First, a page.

An Open Letter from Millennials to Boomers: Don’t Vote for Trump

By Tim Price, Joelle Gamble |

For progressives who want to see Hillary Clinton in the White House, or those who simply want to keep Donald Trump out of it, now is the time for organizing and mobilizing. But if Americans wake up on November 9 with the sinking realization that they have elected a bigoted, temperamental, and dangerously uninformed reality TV host as our nation’s 45th president, they are likely to blame one generation of voters in particular. This generation is not only among the largest in American history, but notoriously one of the most self-obsessed and entitled. It’s often said they’ll only support candidates who remind them of themselves, regardless of the consequences.

We speak, of course, of Baby Boomers.

(Did you think we meant millennials? While Hillary Clinton did not consolidate millennial support as quickly as Barack Obama did in previous cycles, she is now on pace to match his 2012 performance, and our generation continues to back the Democratic candidate in greater numbers than any other age group.)

Boomers, it’s not easy for us to write this. Though we are millennials, we have family, friends, and colleagues who are part of your generation, and we know that not all of you fit the narcissistic stereotype portrayed in the media. But young voters won’t be able to stop Trump on their own: The polls show you older folks need to get your house in order.

Not ready to doff your red baseball cap yet? There are many reasons not to vote for Donald Trump, but here are a few of the most important to us:

Creating a just economy: The promise of the American Dream was that if you worked hard and paid your dues you could build a better future for your family. But for the first time in modern American history, our generation is likely to be worse off than our parents. (In many communities of color in America, no generation has ever experienced high levels of prosperity, so today’s stagnation only further entrenches inequality.) We entered the job market during the worst recession in decades, and we’re still struggling to climb the ladder. Clinton has a plan to rewrite the rules of the economy to level the playing field and address the racial and gender discrimination that holds back many workers. All Trump has to offer are trade wars and more tax cuts for the rich.

Building an inclusive America: Trump is running against the future of our country. Our generation is the most diverse we’ve ever experienced; in fact, the youth vote in this election is projected to be 70 percent women and people of color. So when Trump promotes draconian immigration policies and fails to acknowledge racial disparities in wealth and policing, he promotes a vision of America that doesn’t fit the experiences or values of our generation. Your generation marched for civil rights alongside Dr. King. Do you want your political legacy to be the election of a man who would build a wall on the Mexican border and ban Muslims from entering the country, not to mention one who has been endorsed by neo-Nazis and the KKK?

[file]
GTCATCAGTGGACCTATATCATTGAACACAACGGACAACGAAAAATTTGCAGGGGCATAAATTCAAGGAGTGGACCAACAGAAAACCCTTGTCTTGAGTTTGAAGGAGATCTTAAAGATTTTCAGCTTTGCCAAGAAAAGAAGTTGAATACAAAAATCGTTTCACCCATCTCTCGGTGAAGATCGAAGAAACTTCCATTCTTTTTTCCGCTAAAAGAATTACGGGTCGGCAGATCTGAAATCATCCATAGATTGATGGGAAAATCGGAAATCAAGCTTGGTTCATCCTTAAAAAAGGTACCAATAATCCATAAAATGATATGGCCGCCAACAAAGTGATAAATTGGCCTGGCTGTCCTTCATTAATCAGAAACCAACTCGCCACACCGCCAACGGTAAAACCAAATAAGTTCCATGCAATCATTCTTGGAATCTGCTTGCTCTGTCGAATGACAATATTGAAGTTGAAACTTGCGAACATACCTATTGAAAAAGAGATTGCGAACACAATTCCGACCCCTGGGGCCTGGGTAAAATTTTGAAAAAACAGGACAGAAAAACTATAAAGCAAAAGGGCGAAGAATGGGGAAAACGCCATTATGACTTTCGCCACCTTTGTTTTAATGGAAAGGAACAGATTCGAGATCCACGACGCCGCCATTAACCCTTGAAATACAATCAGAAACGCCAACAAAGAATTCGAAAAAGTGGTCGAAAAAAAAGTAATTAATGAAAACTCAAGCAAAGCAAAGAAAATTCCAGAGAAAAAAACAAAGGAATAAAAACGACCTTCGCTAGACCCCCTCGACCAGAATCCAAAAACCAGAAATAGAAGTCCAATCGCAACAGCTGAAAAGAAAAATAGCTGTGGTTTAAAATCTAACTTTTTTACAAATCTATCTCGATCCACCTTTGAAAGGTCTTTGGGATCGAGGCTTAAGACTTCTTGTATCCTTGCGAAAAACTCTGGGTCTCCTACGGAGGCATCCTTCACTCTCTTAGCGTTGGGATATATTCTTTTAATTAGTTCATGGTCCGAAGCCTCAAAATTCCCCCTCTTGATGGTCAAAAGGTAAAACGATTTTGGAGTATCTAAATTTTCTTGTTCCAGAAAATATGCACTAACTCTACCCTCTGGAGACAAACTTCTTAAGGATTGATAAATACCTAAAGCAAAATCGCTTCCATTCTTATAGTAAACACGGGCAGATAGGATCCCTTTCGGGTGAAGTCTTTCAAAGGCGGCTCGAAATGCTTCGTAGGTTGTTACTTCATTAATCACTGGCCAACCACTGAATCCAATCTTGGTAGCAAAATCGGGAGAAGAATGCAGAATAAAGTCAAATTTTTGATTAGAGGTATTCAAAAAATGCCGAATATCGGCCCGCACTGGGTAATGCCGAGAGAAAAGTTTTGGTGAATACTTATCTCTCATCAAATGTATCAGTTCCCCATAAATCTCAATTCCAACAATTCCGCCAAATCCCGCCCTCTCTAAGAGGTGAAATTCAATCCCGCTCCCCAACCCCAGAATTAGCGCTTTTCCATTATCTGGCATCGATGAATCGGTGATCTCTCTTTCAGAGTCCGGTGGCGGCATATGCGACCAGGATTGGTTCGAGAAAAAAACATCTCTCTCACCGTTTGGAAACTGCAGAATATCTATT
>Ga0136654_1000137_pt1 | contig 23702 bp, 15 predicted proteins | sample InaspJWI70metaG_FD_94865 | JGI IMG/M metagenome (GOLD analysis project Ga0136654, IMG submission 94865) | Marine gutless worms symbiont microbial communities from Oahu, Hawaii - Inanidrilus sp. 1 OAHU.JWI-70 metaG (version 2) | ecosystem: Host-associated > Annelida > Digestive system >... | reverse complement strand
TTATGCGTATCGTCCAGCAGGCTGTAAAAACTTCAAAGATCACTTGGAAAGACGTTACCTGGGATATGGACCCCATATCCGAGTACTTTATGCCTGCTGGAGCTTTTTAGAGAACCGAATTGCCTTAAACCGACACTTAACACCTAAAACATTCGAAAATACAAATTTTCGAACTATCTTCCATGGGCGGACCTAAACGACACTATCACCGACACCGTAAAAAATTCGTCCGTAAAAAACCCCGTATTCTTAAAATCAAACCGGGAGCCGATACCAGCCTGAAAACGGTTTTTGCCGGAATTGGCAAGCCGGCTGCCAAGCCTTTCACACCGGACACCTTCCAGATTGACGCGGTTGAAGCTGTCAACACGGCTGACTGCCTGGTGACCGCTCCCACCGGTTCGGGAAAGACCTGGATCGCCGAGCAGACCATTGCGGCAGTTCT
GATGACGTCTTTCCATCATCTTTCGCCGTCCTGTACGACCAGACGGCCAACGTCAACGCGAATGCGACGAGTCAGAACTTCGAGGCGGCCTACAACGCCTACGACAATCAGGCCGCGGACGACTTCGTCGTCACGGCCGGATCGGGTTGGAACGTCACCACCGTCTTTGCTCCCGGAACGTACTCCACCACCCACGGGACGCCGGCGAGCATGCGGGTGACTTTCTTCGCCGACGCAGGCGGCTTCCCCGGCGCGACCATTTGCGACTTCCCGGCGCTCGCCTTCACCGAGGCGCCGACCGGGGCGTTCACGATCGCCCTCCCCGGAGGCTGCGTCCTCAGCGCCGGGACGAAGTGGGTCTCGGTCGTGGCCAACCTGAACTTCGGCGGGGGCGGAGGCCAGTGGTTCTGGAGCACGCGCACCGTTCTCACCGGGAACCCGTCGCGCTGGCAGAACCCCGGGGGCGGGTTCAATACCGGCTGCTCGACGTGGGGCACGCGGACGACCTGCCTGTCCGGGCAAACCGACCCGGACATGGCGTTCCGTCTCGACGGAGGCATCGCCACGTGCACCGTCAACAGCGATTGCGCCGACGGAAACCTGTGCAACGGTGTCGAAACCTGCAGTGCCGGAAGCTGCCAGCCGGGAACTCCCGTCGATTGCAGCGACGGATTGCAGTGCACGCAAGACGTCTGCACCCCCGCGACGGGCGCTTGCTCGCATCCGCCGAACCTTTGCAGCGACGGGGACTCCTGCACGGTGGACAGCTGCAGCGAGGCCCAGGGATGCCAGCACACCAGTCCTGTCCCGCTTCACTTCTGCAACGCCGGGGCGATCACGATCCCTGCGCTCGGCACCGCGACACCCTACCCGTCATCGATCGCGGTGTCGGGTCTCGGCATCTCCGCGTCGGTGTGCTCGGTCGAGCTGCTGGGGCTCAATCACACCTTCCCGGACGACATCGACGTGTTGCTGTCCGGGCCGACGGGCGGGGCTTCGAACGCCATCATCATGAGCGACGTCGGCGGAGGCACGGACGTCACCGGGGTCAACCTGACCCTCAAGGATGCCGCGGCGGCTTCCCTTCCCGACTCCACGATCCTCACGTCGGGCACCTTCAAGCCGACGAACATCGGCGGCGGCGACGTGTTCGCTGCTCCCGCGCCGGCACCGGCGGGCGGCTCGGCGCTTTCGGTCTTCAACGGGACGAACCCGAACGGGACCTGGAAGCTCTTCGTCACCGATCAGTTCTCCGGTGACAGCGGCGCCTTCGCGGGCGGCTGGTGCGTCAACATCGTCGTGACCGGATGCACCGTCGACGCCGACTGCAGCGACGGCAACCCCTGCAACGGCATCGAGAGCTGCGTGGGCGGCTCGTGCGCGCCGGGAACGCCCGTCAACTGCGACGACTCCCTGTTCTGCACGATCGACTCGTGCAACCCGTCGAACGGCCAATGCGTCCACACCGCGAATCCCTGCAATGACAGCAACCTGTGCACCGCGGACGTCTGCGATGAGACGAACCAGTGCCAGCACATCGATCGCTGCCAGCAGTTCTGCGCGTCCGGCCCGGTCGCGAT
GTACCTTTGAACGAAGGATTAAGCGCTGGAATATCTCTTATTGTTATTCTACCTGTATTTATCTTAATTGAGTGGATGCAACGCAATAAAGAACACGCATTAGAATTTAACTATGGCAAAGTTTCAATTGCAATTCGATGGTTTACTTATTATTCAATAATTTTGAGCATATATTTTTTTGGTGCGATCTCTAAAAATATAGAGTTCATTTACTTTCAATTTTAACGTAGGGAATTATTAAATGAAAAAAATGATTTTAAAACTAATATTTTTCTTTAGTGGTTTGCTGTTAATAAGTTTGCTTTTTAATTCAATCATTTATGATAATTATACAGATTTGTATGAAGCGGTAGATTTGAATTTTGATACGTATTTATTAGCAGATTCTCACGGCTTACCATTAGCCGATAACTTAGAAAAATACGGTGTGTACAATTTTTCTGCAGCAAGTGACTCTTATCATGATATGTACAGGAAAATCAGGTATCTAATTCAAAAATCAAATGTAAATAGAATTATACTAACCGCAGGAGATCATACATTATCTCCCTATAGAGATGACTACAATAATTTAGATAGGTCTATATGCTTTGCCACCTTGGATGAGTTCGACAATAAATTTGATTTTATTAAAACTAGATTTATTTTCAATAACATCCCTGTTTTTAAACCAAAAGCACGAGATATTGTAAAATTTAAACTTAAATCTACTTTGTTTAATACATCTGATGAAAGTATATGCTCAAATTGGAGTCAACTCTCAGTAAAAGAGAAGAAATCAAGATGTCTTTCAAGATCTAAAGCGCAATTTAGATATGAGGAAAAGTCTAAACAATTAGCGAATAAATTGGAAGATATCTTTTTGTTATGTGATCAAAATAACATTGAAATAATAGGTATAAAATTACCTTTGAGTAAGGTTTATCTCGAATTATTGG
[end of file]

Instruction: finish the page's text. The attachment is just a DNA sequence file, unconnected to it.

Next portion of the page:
Making education affordable and accessible: Millennials are the most affected by the growing student loan debt burden (now over $1.4 trillion in total) and our education system’s failure to prepare students for the changing economy. But mounting student debt and limited job prospects for graduates affect you, too: You want to see your children and grandchildren do well and become financially independent. And as tuition continues to rise, more parents and grandparents are being asked to co-sign loans or take on their own debts to help defray costs. Clinton has laid out concrete plans for lowering the student loan debt burden, ensuring access to community colleges, and allowing those with debt to refinance their loans. Trump simply says he will force colleges to lower costs through a non-descript incentive from the federal government. For the millions already saddled with debt, he has no solution.

In short, we want a new social contract that respects and incorporates our diverse identities and experiences. So did you, once. The critics say you sold out your youthful ideals, but why let them have the last word? We’ll worry about turning out our peers if you worry about yours. If you or someone you know plans to vote for Trump, we encourage you to stop and think about what that really means and who will suffer the consequences. Instead of deepening the generational divide, add your voices to ours as we call for a better America.

Tim Price is Editorial Director at the Roosevelt Institute.

Joelle Gamble is a Senior Advisor to the President & CEO of the Roosevelt Institute.